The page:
By: Lulu Gleason
Most people know the summer solstice as that day of the year with the longest period of daylight. Solstice is an astronomical even that happens twice a year. It’s the time in which the sun reaches either it’s most northernmost or southernmost position in the sky.
The name Solstice comes from the Latin name sol (sun) and sistere (to stand still). Both Equinox and the Solstice’s are connected to the seasons. It’s also known as Summer Solstice, Midsummer, Northern Solstice, June Solstice, or the Latin name Aestival Solstice.
Most cultures consider the equinox and solstice as the start of or to separate the seasons. June 20th, 2012 will be the summer solstice for the northern hemisphere winter solstice for the southern hemisphere. The reason behind the difference depending on the hemisphere is when we in the northern hemisphere have summer it’s winter down in the southern hemisphere. This is largely due to the axis tilt of the earth.
Many different cultures celebrate the solstice differently. For an example of this you have Midsummer’s day celebrated by many Europeans. June’s Solstice is only 3 day’s prior to that particular day. A lot of cultures tend to use the Equinox and the solstice in various celebrations. In the United Kingdom Midsummer Eve is usually celebrated with lighting of bon fires, feasting and plenty of fun festivals.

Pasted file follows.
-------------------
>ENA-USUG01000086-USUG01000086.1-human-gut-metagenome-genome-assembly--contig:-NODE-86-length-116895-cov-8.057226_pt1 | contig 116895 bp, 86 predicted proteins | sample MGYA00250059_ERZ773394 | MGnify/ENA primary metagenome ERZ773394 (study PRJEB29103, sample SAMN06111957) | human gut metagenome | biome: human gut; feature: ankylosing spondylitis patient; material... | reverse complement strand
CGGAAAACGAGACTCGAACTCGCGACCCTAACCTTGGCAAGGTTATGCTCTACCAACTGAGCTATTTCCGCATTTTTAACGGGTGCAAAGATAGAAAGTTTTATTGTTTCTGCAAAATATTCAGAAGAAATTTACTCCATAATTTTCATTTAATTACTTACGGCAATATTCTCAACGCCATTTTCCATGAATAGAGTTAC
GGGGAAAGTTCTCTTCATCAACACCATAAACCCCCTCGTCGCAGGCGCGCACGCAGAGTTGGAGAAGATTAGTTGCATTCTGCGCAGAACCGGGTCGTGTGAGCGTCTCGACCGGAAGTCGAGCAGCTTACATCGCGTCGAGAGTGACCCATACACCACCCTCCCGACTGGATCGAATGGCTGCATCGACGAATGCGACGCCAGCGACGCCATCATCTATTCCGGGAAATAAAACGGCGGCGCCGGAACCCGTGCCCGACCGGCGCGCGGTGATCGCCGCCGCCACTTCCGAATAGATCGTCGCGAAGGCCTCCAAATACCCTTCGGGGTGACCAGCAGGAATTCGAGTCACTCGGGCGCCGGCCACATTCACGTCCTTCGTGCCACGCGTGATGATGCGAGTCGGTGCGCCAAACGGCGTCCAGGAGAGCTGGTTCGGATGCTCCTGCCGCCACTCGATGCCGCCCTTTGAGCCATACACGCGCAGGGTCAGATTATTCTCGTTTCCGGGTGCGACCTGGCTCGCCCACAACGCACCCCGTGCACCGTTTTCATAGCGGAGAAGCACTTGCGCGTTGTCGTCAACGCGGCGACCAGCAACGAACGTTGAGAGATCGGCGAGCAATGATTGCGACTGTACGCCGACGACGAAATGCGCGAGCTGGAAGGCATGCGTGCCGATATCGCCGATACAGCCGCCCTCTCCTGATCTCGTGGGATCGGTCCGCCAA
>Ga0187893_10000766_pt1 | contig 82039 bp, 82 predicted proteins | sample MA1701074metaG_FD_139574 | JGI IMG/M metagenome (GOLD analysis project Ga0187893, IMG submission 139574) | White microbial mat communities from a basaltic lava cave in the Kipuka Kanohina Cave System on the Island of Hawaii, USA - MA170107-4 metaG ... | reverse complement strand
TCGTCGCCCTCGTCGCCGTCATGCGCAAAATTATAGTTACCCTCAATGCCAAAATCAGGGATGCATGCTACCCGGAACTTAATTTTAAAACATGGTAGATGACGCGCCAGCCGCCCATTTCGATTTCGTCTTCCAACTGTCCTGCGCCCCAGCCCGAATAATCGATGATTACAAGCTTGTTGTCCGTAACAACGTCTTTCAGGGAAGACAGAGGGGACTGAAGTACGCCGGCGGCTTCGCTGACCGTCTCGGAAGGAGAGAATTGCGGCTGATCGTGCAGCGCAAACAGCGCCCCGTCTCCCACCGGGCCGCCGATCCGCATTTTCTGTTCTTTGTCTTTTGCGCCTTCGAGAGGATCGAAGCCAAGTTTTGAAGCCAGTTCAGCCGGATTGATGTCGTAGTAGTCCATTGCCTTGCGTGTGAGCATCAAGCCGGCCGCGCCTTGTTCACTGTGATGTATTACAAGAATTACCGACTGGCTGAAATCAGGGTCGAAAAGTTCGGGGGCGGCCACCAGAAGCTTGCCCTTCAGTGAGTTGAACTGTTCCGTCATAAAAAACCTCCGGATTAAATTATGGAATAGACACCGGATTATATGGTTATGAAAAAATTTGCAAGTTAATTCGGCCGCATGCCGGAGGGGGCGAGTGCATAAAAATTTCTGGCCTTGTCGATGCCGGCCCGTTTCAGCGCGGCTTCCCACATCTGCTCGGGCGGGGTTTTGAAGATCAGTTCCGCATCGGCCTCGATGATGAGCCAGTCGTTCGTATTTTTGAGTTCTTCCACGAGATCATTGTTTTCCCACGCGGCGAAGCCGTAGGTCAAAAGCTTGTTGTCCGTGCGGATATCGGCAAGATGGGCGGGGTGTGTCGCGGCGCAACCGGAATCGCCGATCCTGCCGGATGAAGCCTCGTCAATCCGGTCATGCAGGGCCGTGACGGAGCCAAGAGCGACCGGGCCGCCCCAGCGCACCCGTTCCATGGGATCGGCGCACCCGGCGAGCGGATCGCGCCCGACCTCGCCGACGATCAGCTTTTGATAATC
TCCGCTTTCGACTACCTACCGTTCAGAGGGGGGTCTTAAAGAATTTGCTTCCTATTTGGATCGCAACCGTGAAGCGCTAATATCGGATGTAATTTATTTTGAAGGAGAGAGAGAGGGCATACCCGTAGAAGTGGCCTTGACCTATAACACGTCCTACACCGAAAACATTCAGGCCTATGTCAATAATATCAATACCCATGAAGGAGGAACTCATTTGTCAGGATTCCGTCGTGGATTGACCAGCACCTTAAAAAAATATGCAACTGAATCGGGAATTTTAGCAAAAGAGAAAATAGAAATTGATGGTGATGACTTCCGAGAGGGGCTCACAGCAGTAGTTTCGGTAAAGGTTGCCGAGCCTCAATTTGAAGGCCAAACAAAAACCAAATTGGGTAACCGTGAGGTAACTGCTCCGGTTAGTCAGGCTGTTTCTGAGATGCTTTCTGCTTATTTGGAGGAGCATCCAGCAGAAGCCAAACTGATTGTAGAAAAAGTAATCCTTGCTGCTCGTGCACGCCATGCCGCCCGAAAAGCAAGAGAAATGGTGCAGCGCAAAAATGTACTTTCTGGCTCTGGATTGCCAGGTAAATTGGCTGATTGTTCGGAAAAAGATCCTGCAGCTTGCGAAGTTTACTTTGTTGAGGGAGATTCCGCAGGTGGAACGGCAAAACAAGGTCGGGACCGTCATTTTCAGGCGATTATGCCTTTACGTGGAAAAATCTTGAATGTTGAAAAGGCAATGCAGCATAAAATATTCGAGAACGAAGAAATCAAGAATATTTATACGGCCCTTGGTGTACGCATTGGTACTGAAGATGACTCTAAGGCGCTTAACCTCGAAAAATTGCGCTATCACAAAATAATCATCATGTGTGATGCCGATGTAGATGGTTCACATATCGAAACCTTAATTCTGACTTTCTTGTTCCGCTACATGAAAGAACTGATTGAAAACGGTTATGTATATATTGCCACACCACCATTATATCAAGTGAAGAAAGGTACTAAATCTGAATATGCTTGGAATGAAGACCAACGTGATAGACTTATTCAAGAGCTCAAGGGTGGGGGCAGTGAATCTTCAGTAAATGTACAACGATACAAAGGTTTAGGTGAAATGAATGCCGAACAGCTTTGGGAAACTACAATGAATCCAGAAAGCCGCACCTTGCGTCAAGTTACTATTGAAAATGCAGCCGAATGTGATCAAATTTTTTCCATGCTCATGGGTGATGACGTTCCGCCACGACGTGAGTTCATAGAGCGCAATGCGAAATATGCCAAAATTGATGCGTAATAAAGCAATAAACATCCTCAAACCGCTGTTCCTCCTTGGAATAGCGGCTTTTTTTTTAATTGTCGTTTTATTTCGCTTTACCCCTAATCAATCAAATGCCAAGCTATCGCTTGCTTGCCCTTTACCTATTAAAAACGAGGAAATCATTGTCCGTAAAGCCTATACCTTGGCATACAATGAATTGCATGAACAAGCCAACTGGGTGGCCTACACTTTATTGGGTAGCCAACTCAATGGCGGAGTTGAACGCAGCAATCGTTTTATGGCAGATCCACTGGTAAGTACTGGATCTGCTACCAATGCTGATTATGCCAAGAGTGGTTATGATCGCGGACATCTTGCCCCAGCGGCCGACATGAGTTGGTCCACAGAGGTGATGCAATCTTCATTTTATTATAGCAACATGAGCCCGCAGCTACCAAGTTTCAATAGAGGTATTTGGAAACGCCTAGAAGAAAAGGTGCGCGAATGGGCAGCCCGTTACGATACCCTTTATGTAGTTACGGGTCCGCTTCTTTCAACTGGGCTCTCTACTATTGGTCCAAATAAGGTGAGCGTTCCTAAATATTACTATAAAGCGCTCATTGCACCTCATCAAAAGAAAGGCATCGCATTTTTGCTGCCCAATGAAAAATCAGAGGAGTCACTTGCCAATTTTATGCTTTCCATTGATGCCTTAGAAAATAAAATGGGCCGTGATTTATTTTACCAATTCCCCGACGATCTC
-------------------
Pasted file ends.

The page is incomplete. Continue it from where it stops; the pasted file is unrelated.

In the Wiccan, druid, or in Germanic neopaganism (or Theodism) religions the summer solstice is also known as Litha which is an ancient Celtic tradition. There are early chronicles kept by early Christian monks, along with surviving folklore that tell of how people would celebrate.
They had gatherings on top of hills with bonfires and was considered a time to honor the space between the earth and the heaven. In modern Christianized calendars Midsummer Day is also the birthday feast of John the Baptist.
Russian cultures celebrate Ivan Kupala Day (summer solstice) it’s one of the most expressive Russian folk and pagan holidays. It’s a pagan fertility right which was accepted into the orthodox Christian calendar where the festivals have girls and boys jump over the flames of bonfires. Girls would also float flower garlands into the waters or rivers and tell their fortunes from the movements.
Unfortunately not much is known about the traditional festivals of Native Americans and the summer solstice. Many believe it was important to the culture because there appear to have been monuments created by Native Americans in many areas in the western United States. People who do practice Native American beliefs tend to head to places like Colorado or Wyoming for the sun god (Summer Solstice) festivals.
Northern Native Americans are more known to practice this festival which is very similar to the druid (pagan) practices to welcome the season. The season usually comes with good luck, huge feasts and many celebrations still practiced among today’s society.
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